SUBMIT YOUR CODE QUESTION: Click here to submit a question to for inclusion in an upcoming edition of the Code Question of the Day, or email codequestion@necanet.org

CHARLIE TROUT: Charles M. Trout, better known as Charlie, was a nationally known NEC® expert and author. He served on several NEC® technical committees and is past chairman of CMP-12. In 2006 Charlie was awarded the prestigious Coggeshall Award for outstanding contributions to the electrical contracting industry, codes and standards development, and technical training. Even though Charlie passed away in October of 2015, his work continues in spirit. NECA continues to maintain this question forum for its many subscribers in memory and recognition of all his significant contributions to making the NEC what it is today.

NECA STANDARDS: NECA publishes the National Electrical Installation Standards™ (NEIS™), a series of ANSI-approved performance and quality standards for electrical construction. NEIS can be purchased in the NECA Store in three formats: a printed or PDF download of a standard or, as an annual subscription service.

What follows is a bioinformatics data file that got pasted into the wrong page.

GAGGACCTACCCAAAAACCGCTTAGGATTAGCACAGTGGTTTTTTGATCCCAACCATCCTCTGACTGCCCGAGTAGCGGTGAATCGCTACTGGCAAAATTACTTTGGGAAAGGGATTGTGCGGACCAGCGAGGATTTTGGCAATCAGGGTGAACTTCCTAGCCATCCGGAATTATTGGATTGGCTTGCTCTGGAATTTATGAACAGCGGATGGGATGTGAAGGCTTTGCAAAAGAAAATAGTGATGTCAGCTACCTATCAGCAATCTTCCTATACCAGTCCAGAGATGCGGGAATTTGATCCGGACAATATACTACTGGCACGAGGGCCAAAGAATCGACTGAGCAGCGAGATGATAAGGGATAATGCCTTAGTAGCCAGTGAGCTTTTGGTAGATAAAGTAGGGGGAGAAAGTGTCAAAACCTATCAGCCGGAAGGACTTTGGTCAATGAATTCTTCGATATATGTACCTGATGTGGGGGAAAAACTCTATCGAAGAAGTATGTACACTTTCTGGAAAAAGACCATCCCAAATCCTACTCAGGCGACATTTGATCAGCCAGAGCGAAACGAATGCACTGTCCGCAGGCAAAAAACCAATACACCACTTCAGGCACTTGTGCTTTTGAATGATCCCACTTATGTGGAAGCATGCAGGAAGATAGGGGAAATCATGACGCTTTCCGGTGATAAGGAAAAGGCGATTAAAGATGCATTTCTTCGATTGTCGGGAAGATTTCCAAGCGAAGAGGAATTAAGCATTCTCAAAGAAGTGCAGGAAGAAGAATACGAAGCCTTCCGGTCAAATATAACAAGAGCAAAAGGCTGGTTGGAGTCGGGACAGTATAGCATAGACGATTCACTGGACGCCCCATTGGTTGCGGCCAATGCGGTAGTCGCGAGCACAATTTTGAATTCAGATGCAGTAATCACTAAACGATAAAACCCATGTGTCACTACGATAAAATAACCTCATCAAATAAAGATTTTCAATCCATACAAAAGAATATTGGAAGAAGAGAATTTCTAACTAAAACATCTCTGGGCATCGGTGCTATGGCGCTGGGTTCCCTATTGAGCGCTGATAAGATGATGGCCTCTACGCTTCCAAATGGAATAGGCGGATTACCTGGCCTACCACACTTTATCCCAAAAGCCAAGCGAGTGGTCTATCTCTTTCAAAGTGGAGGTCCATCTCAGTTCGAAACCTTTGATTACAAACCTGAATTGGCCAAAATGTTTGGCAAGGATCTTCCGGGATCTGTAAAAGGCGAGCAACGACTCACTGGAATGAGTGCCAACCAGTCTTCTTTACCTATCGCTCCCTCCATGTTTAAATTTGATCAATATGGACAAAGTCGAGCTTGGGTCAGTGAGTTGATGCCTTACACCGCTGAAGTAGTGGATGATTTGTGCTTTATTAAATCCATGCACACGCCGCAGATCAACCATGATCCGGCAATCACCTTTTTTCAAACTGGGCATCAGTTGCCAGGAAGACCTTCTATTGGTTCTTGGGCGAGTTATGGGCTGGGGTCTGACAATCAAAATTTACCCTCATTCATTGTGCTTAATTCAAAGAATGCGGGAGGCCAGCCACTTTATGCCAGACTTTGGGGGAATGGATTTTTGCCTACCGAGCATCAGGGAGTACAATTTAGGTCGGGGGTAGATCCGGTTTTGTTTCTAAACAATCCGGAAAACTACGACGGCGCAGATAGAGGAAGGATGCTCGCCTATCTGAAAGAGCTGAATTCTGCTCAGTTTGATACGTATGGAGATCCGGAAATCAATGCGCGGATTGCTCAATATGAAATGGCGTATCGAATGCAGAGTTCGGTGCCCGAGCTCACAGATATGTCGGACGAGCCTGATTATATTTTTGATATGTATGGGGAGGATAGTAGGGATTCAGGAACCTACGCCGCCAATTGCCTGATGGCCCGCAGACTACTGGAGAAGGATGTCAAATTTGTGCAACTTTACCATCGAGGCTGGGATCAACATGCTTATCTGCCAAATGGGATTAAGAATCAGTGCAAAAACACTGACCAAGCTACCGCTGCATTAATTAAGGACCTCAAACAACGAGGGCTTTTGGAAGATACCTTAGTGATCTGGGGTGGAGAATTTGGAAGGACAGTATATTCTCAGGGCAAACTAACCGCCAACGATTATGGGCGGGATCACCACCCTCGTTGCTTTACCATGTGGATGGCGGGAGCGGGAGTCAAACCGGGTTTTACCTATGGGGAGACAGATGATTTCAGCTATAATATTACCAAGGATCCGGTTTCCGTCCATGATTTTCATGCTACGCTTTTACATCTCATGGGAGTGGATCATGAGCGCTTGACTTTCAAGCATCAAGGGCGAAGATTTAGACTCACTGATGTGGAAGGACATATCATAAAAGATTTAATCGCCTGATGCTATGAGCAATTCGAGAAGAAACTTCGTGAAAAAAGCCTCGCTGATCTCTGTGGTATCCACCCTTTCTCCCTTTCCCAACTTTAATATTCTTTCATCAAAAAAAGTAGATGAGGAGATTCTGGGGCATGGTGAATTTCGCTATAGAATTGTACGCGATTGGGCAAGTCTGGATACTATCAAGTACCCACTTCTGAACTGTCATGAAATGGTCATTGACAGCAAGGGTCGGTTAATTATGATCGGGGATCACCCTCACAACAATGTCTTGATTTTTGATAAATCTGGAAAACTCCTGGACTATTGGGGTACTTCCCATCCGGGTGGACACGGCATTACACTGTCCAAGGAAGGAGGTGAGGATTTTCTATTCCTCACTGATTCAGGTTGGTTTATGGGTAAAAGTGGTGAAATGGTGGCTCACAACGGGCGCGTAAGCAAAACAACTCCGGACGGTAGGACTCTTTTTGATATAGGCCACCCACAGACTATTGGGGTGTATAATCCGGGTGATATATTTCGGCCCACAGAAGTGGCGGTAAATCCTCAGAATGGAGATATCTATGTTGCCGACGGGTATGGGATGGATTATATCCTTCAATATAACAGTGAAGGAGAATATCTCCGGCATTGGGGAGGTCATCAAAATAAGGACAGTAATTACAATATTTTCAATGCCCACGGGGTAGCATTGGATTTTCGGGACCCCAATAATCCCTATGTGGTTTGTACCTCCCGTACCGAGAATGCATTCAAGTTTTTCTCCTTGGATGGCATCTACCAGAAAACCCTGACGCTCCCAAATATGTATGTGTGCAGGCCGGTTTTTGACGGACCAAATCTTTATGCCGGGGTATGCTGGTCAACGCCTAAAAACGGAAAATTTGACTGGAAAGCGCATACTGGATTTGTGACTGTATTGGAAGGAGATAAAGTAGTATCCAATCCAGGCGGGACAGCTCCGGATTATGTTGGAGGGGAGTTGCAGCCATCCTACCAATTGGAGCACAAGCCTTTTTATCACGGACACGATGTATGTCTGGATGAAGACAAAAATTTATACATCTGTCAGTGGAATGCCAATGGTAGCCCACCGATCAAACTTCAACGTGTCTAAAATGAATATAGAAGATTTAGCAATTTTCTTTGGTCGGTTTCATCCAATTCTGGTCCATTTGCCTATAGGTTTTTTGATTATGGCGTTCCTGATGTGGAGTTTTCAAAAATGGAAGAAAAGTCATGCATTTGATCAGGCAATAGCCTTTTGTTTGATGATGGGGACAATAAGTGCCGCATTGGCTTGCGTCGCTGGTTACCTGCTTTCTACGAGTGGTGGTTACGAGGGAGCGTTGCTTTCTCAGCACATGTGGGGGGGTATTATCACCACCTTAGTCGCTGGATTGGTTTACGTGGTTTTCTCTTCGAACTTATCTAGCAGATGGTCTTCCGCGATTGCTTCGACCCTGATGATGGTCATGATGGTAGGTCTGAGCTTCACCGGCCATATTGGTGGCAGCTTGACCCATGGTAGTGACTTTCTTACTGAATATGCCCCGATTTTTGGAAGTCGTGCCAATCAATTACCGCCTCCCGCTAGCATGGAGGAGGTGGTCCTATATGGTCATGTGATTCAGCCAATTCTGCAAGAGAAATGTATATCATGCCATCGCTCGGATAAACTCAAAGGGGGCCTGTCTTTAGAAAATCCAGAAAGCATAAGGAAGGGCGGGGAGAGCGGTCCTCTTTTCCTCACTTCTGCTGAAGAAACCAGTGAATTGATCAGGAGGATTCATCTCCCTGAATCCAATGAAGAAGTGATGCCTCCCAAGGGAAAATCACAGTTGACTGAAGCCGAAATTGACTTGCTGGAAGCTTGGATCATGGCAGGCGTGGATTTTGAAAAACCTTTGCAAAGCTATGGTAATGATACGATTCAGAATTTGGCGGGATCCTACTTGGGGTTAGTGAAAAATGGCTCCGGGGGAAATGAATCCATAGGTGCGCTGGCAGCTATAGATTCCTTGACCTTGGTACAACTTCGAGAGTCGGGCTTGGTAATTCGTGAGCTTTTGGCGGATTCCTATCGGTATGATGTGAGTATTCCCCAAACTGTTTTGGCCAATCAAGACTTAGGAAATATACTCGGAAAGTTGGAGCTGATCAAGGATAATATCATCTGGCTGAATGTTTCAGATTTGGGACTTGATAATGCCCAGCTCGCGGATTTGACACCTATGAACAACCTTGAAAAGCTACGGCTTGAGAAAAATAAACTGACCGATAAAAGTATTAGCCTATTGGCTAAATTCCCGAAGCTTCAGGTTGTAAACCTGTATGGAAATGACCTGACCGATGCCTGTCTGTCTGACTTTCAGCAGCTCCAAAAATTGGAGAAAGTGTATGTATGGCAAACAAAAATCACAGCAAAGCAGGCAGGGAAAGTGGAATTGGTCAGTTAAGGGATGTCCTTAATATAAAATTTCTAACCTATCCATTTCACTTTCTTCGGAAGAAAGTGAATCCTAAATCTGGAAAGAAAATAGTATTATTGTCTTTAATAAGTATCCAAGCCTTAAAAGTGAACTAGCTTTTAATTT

NECA SAFETY PRODUCTS & PUBLICATIONS: NECA produces electrical safety publications and products for the industry including jobsite safety guides, handbooks and resource kits. View a full listing of available resources and products »

IMPORTANT NOTICE: Unless the question requests a response based on a specific edition, all answers are based on the latest edition of NFPA 70® National Electrical Code®.

This correspondence is not a formal interpretation of the NEC® and any responses expressed to the questions are opinions and do not necessarily represent the official position of NECA, NFPA, the NEC Correlating Committee any Code-making panel or other electrical technical committee. In addition, this correspondence is neither intended, nor should it be relied upon, to provide professional consultation or services.